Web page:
Hot on the heels of our Warlord Plastic Churchill and Sherman Firefly release we spotted a post from Atelier-Robin aka Rob Shackleton with a very fine set of British along with their tanks sporting some great looking camouflage:
Hi, Robin (Rob) Shackleton’s the name, and (dear God!) I am now the wrong side of fifty.
I paint toy soldiers, study history, I like castles and cooking (curries especially one up for Bradford!) and travelling (I sort of support Bradford Bulls).
But enough of that, on to some tanks! and who can resist doing something a little… extra;
Burlap (Hessian) Camo
Burlap (otherwise known as Hessian) was a durable, open weave, naturally non-shiny and fuzzy material. Superbly suitable for camouflage scrim, it was used on combat helmets and also woven onto shrimp and fish netting to create large-scale military camouflage netting.
My burlap cammo was simply done using a gauze bandage soaked in old tea and coffee grounds to colour it. Then in a mixture of water, acrylic flow improver and white glue (to give it a little bit of stiffness – don’t skip this step. it makes the modelling bit so much easier). Then cut this into scale size strips portions (whats the biggest piece a crew of 28mm tankies could handle sort of approach) and fix strategically around the tank.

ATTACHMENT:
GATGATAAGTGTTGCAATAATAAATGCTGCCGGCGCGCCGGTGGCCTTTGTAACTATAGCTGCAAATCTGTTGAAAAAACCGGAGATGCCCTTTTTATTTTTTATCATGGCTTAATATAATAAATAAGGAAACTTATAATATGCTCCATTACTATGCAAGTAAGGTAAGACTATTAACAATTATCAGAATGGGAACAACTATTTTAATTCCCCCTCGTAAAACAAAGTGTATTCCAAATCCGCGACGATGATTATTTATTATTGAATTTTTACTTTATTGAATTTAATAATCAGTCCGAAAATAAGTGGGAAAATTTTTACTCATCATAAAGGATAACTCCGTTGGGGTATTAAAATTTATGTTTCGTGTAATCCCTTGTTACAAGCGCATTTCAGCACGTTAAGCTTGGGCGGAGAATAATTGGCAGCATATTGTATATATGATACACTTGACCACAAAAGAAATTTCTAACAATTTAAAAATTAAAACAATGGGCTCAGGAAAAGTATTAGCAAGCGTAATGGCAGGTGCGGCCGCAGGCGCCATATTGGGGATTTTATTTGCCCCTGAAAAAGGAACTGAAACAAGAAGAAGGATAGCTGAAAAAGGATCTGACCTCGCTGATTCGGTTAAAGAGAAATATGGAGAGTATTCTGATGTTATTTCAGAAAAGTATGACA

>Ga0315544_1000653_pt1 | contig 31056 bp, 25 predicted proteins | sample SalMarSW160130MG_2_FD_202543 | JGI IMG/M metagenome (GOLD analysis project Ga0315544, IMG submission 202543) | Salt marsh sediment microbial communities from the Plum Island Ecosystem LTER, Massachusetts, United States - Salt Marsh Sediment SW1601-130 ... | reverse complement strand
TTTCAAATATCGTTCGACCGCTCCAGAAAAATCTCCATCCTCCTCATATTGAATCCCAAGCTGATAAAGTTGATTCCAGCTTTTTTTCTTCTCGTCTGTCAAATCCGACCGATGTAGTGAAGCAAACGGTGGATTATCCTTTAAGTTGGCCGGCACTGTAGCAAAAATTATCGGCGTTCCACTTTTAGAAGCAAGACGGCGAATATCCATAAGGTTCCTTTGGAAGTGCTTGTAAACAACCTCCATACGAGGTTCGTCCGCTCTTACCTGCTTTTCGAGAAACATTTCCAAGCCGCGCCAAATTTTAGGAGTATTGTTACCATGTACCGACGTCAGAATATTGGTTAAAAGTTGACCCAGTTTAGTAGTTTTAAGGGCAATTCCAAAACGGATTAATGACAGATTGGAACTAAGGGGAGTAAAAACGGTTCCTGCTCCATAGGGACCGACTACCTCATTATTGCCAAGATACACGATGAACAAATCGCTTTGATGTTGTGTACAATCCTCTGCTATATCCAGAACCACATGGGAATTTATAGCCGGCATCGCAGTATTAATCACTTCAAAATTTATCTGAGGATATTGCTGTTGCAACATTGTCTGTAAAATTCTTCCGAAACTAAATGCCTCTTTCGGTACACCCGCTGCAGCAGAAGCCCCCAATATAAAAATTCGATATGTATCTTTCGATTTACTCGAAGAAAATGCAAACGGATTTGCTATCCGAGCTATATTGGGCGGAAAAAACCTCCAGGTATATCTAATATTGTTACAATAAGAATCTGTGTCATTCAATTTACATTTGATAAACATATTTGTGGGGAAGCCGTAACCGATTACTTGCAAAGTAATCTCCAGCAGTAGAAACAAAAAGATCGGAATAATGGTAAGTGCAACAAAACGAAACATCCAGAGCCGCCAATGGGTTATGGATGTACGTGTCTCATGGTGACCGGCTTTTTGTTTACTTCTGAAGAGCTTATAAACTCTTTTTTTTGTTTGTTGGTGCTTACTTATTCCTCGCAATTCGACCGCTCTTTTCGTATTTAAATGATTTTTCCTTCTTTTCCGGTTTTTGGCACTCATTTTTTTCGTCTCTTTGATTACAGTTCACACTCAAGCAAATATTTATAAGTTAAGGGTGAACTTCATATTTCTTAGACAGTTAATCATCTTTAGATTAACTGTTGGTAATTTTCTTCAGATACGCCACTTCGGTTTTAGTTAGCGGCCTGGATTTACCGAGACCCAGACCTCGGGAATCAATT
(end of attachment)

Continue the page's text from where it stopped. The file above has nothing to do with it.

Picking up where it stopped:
The cloth strips are, well…cloth strips. Its called bias binding and it’s available from all good haberdashers. I used three colours brown, green and a beige. Its fragile stuff and once again the old water /flow improver /glue mixture is brought into play to give it some stiffness and stop it disintegrating. This is then cut into tiny tiny strips and glued one at a time onto the netting. Start at the bottom and make clumps of same coloured binding leaving small gaps between clumps.work your way around the tank. When you have a ‘row’ paint the clumps of strips in the old glue mixture. Then, using the colour of the binding as a guide, paint the clumps (I used Vallejo chocolate brown, Russian uniform, and English uniform).
Then repeat for another ‘row’ once its all on. I gave a wash of burnt umbar oil paint, and then painted a variety of differences in colour on individual strips. Finally I made some twiggy- foamy things to act as foliage and glued them on here and there.
One last note; A problem that never occurred to me when I started was that underneath all the netting and stuff I had carefully made quite a bit of track armour, especially on the Firefly, which is now covered over. When the model is in you hand ,you can see it and you can see the detail behind the netting, but the extra detail is sort of lost in photographs.
Anyhoo, if you want to look in on more then I will be posting some pics of Germans soon that just happened to be painted at the same time as the Brits.
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